I welcome that the Children First Bill 2014 will be brought forward but it is disappointing the Minister cannot give us more information on Committee Stage. The Minister said he would be happy to listen to us today, and I hope he has heard the concerns that we articulated on Second Stage of this Bill. One of my main concerns at that Stage was that I felt the Bill was watered down from what was originally published in that there were no sanctions for people who do not report child welfare concerns. I used the opportunity to speak on the Children and Family Bill. The heads of the adoption (information and tracing) Bill has been promised for a number of years and I hope a Bill will be before us in this term. Is it true that the Bill will deal only with prospective adoptions? If that were the case, I would have a real worry that it will not address the issue of identity for the tens of thousands who have been adopted prior to and after the enactment of the Adoption Act 1952. Will he allude to that?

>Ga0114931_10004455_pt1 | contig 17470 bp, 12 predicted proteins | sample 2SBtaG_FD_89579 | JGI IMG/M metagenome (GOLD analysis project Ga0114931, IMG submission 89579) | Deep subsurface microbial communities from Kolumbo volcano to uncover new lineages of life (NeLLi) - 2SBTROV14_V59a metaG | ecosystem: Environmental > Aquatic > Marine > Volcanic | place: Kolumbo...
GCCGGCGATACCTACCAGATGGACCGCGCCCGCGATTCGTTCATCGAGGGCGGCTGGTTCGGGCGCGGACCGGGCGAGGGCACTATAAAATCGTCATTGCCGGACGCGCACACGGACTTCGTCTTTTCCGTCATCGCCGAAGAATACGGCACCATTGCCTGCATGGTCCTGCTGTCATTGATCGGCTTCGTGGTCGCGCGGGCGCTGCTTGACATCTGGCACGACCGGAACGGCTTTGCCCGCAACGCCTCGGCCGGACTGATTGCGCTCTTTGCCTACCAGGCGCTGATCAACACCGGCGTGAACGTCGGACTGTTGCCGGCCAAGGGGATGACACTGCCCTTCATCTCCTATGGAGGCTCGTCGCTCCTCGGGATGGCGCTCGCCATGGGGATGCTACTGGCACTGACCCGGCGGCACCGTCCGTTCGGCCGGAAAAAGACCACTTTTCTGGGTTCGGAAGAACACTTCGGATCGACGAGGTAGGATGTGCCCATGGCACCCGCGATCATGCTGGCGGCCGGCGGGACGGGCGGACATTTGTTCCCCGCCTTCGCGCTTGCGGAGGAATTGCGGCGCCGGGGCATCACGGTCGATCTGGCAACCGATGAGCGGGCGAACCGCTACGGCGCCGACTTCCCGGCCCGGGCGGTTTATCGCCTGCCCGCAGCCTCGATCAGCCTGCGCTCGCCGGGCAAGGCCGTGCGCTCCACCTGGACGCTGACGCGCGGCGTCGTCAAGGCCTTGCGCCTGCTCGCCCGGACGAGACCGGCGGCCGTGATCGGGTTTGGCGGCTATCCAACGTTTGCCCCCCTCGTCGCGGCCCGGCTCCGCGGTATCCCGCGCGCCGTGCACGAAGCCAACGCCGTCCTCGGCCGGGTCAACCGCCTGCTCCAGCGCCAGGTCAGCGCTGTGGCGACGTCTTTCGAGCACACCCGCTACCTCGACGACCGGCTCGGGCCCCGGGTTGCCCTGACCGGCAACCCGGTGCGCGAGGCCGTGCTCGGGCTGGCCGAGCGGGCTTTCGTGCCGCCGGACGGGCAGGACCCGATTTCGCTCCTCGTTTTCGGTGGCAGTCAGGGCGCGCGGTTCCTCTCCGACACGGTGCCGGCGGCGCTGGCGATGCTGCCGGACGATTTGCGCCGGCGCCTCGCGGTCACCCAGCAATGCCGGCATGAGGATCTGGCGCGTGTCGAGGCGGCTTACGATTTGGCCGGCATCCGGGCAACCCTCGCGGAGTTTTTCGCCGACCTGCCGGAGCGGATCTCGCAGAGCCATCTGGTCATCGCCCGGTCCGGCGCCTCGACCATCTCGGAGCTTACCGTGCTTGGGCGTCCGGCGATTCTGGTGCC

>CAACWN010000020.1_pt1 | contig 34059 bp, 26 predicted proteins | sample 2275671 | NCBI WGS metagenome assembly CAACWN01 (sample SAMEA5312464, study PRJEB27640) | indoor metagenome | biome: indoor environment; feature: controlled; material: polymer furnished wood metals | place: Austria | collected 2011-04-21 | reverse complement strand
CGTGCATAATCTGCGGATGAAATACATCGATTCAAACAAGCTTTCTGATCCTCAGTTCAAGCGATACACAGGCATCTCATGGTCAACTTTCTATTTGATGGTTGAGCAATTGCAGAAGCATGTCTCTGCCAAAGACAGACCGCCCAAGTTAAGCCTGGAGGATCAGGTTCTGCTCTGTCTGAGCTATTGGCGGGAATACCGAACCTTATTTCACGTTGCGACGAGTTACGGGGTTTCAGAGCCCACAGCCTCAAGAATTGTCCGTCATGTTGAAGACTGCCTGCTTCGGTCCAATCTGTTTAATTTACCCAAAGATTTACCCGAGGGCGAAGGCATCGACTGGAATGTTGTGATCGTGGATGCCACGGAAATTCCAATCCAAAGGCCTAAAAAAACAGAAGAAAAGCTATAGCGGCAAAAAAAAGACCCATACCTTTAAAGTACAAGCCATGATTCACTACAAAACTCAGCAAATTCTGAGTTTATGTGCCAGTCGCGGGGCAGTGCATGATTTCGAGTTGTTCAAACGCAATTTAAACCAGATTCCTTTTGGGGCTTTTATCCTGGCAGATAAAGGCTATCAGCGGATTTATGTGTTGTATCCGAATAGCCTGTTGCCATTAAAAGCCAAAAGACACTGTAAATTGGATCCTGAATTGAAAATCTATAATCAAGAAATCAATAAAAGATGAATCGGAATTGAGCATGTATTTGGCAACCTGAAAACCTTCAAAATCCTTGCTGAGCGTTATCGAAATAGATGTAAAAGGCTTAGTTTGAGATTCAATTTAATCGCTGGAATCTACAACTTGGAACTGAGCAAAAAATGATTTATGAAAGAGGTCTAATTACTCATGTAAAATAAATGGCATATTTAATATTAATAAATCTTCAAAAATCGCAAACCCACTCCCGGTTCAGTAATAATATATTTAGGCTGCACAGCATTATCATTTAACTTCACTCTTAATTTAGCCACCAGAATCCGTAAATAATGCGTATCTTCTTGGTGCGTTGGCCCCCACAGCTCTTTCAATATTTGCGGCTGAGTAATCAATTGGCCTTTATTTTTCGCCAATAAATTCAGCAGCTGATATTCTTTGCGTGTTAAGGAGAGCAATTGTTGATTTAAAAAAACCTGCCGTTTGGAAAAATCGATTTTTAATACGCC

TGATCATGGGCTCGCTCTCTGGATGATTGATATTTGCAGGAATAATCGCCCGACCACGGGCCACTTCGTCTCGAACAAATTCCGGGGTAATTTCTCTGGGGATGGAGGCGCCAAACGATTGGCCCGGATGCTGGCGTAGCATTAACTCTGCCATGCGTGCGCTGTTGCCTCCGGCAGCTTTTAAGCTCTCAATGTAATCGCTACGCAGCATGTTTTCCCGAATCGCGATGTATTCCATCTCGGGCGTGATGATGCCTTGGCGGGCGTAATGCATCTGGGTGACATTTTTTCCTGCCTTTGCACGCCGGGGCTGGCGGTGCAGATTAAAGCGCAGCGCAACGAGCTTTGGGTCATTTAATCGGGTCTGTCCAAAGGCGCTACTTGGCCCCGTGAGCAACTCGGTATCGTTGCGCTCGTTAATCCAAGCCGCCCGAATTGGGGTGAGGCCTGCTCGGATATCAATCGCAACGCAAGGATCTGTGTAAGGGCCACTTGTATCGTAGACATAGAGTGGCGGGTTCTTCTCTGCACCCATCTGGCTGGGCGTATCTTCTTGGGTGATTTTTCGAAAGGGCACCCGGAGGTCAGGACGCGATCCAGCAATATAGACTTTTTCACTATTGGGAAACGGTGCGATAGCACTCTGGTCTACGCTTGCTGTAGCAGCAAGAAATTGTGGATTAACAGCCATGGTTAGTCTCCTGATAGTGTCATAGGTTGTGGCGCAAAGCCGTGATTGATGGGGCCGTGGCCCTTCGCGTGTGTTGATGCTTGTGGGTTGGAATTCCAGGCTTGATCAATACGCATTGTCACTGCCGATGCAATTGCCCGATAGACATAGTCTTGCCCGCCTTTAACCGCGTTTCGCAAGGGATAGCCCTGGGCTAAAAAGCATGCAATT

I have asked about the procedures in place to provide cover to deal with the case load of social workers who are on maternity leave? A person who proposes to take maternity leave will be in a position to give advance notice. I have been informed that the group who are charged with the responsibility for sanctioning cover for maternity leave will not even look at approving cover for the period of maternity leave until the individual goes on maternity leave in spite of the fact that they have given notice from 12 weeks into the pregnancy. Surely once the person has given the required notice well in advance of going on maternity leave, the process should begin and not when the person goes on leave? That contributes to the prolonged period of time without cover.